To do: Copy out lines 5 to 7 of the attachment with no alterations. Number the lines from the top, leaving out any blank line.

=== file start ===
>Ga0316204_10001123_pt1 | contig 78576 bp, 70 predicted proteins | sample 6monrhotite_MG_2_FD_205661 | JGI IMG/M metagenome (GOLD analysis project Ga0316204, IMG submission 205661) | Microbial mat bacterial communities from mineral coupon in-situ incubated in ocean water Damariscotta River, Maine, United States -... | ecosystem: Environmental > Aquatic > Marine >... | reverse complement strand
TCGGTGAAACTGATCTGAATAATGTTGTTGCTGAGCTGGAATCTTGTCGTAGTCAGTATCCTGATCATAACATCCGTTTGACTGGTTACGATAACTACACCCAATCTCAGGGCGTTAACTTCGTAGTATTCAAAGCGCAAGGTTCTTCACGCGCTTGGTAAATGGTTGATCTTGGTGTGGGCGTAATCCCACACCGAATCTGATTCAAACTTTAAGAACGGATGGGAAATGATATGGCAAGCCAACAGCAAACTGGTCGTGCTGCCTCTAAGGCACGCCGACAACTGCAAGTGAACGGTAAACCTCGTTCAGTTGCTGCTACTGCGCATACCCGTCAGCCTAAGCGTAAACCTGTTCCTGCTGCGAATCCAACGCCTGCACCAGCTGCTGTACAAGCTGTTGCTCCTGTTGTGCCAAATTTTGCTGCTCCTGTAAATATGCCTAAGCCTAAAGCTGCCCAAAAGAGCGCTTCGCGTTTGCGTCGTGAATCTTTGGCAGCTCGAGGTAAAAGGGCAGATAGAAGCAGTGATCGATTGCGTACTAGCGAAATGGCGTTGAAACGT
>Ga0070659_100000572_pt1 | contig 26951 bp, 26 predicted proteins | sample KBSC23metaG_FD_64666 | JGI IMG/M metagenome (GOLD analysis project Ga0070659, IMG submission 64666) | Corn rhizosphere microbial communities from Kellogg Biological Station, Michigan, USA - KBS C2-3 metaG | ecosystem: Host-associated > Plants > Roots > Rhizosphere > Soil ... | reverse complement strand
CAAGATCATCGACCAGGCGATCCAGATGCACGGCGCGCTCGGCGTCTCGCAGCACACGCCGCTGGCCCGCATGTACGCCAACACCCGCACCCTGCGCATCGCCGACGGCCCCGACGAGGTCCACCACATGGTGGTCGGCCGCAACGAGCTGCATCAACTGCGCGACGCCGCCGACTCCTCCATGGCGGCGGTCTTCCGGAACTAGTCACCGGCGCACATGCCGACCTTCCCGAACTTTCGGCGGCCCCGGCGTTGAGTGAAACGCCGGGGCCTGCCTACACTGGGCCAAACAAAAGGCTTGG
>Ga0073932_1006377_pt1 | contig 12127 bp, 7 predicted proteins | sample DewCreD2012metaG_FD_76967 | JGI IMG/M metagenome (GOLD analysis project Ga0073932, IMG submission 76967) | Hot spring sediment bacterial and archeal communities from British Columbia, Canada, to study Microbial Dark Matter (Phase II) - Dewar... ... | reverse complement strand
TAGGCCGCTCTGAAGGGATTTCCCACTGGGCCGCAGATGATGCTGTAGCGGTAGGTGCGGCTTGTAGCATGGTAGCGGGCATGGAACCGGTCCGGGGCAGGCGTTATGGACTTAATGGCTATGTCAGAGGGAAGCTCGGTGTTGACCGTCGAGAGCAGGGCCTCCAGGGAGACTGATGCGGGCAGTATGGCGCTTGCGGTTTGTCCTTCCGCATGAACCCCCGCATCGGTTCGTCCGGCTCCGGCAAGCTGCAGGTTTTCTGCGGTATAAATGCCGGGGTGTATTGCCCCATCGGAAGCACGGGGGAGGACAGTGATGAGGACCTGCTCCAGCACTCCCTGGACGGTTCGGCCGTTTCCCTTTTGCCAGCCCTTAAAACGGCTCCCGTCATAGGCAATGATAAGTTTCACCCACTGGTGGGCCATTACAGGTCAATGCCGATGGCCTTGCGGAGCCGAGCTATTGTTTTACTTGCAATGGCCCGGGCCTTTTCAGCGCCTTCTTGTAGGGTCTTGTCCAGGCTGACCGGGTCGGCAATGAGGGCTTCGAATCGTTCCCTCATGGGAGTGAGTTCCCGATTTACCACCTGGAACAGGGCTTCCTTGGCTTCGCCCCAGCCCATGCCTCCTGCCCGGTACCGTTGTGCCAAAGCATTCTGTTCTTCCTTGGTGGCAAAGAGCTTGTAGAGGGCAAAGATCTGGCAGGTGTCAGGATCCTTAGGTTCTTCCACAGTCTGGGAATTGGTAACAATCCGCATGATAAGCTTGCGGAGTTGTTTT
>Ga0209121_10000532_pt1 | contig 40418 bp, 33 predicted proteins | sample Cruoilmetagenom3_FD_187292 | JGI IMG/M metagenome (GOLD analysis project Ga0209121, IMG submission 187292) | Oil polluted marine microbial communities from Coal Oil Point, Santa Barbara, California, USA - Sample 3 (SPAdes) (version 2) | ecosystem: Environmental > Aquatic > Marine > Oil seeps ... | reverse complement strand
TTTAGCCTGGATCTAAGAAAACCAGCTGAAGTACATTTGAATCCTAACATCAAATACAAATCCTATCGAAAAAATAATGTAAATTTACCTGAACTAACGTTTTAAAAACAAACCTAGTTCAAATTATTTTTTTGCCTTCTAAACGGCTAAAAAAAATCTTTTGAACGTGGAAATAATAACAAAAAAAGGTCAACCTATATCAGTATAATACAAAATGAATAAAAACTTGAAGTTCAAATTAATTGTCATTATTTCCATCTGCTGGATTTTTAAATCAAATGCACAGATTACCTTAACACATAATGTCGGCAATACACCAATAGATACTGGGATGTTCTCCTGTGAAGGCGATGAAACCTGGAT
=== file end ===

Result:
>Ga0073932_1006377_pt1 | contig 12127 bp, 7 predicted proteins | sample DewCreD2012metaG_FD_76967 | JGI IMG/M metagenome (GOLD analysis project Ga0073932, IMG submission 76967) | Hot spring sediment bacterial and archeal communities from British Columbia, Canada, to study Microbial Dark Matter (Phase II) - Dewar... ... | reverse complement strand
TAGGCCGCTCTGAAGGGATTTCCCACTGGGCCGCAGATGATGCTGTAGCGGTAGGTGCGGCTTGTAGCATGGTAGCGGGCATGGAACCGGTCCGGGGCAGGCGTTATGGACTTAATGGCTATGTCAGAGGGAAGCTCGGTGTTGACCGTCGAGAGCAGGGCCTCCAGGGAGACTGATGCGGGCAGTATGGCGCTTGCGGTTTGTCCTTCCGCATGAACCCCCGCATCGGTTCGTCCGGCTCCGGCAAGCTGCAGGTTTTCTGCGGTATAAATGCCGGGGTGTATTGCCCCATCGGAAGCACGGGGGAGGACAGTGATGAGGACCTGCTCCAGCACTCCCTGGACGGTTCGGCCGTTTCCCTTTTGCCAGCCCTTAAAACGGCTCCCGTCATAGGCAATGATAAGTTTCACCCACTGGTGGGCCATTACAGGTCAATGCCGATGGCCTTGCGGAGCCGAGCTATTGTTTTACTTGCAATGGCCCGGGCCTTTTCAGCGCCTTCTTGTAGGGTCTTGTCCAGGCTGACCGGGTCGGCAATGAGGGCTTCGAATCGTTCCCTCATGGGAGTGAGTTCCCGATTTACCACCTGGAACAGGGCTTCCTTGGCTTCGCCCCAGCCCATGCCTCCTGCCCGGTACCGTTGTGCCAAAGCATTCTGTTCTTCCTTGGTGGCAAAGAGCTTGTAGAGGGCAAAGATCTGGCAGGTGTCAGGATCCTTAGGTTCTTCCACAGTCTGGGAATTGGTAACAATCCGCATGATAAGCTTGCGGAGTTGTTTT
>Ga0209121_10000532_pt1 | contig 40418 bp, 33 predicted proteins | sample Cruoilmetagenom3_FD_187292 | JGI IMG/M metagenome (GOLD analysis project Ga0209121, IMG submission 187292) | Oil polluted marine microbial communities from Coal Oil Point, Santa Barbara, California, USA - Sample 3 (SPAdes) (version 2) | ecosystem: Environmental > Aquatic > Marine > Oil seeps ... | reverse complement strand